In future studies, Scheer’s team aims to recruit more women to increase the generalizability of their findings to a broader population. While this study cohort included only five female participants, the study was set up to control for the menstrual phase, reducing confounding but making recruiting women more difficult. Going forward, Scheer and Vujović are also interested in better understanding the effects of the relationship between meal time and bedtime on energy balance.

“This study shows the impact of late versus early eating. Here, we isolated these effects by controlling for confounding variables like caloric intake, physical activity, sleep, and light exposure, but in real life, many of these factors may themselves be influenced by meal timing,” said Scheer. “In larger scale studies, where tight control of all these factors is not feasible, we must at least consider how other behavioral and environmental variables alter these biological pathways underlying obesity risk. ”

Reference: “Late isocaloric eating increases hunger, decreases energy expenditure, and modifies metabolic pathways in adults with overweight and obesity” by Nina Vujović, Matthew J. Piron, Jingyi Qian, Sarah L. Chellappa, Arlet Nedeltcheva, David Barr, Su Wei Heng , Kayla Kerlin, Suhina Srivastav, Wei Wang, Brent Shoji, Marta Garaulet, Matthew J. Brady and Frank AJL Scheer, 4 October 2022, Cell Metabolism.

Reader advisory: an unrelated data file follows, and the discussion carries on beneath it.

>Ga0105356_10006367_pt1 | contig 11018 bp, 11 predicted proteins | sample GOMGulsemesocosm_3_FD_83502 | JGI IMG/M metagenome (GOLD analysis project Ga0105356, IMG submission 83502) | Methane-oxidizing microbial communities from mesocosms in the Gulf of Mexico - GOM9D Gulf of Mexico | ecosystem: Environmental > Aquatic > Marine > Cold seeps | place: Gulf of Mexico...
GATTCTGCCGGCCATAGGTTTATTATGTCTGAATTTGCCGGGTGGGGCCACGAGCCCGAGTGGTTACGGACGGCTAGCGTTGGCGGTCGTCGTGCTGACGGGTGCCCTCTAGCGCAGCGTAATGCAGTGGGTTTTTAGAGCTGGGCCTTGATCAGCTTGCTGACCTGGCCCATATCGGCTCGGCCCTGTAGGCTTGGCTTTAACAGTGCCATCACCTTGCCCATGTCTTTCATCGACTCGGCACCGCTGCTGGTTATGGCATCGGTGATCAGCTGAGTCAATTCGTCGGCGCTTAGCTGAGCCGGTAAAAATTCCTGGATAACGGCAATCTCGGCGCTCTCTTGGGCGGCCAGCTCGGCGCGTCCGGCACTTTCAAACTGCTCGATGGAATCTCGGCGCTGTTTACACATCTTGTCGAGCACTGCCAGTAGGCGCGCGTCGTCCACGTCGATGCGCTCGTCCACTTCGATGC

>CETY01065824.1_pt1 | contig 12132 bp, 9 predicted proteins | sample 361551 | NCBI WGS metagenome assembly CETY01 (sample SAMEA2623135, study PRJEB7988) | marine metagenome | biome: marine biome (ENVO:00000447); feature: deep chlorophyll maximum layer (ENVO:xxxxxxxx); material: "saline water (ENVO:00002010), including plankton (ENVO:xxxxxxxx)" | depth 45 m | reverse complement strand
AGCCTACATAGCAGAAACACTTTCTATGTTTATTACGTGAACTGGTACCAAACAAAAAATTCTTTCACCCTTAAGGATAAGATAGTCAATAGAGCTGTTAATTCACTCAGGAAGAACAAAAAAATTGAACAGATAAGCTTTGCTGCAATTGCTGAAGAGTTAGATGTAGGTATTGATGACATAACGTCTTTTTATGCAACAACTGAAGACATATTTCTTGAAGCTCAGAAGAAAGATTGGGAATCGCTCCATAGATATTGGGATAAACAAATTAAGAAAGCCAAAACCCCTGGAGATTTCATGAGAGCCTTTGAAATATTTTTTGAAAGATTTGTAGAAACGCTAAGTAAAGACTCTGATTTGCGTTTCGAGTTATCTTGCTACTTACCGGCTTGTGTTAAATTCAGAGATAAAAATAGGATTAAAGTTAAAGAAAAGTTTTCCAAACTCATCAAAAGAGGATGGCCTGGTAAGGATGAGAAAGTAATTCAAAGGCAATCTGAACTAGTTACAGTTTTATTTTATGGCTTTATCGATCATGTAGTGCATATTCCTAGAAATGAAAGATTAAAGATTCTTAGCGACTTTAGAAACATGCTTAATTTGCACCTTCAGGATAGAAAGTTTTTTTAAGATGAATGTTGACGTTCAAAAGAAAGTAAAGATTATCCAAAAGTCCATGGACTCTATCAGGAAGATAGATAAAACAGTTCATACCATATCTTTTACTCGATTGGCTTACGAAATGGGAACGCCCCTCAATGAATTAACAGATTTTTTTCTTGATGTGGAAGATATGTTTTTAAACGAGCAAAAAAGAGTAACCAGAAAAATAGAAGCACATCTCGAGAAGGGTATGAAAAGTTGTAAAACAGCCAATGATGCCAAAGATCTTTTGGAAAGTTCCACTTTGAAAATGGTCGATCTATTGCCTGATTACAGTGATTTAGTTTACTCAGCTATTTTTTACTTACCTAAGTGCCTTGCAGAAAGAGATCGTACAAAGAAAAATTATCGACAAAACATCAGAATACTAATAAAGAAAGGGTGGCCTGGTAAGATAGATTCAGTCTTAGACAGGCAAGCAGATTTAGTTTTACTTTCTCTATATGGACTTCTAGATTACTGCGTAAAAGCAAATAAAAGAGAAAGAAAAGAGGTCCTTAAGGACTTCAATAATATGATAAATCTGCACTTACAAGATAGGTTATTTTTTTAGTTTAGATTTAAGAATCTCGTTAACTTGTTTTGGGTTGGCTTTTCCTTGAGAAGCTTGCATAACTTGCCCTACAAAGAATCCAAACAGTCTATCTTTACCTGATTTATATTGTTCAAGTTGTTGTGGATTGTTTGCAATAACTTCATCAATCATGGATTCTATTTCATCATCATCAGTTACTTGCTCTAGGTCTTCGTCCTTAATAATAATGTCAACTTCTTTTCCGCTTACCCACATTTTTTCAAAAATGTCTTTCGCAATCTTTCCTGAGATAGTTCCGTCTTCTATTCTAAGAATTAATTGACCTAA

DOI: 10.1016/j.cmet.2022.09.007

The study was funded by the National Institutes of Health, The Spanish Government of Investigation, The Autonomous Community of the Region of Murcia through the Seneca Foundation, and the American Diabetes Association.

During the execution of this project, Scheer received lecture fees from Bayer HealthCare, Sentara HealthCare, Philips, Vanda Pharmaceuticals, and Pfizer Pharmaceuticals; received consulting fees from the University of Alabama at Birmingham; and served on the Board of Directors for the Sleep Research Society. Scheer’s interests were reviewed and managed by Brigham and Women’s Hospital and Partners HealthCare in accordance with their conflict of interest policies. None of these are related to the current work. Vujović has been compensated for consulting services provided to the Novartis Institutes of Biomedical Research, also unrelated to the current work.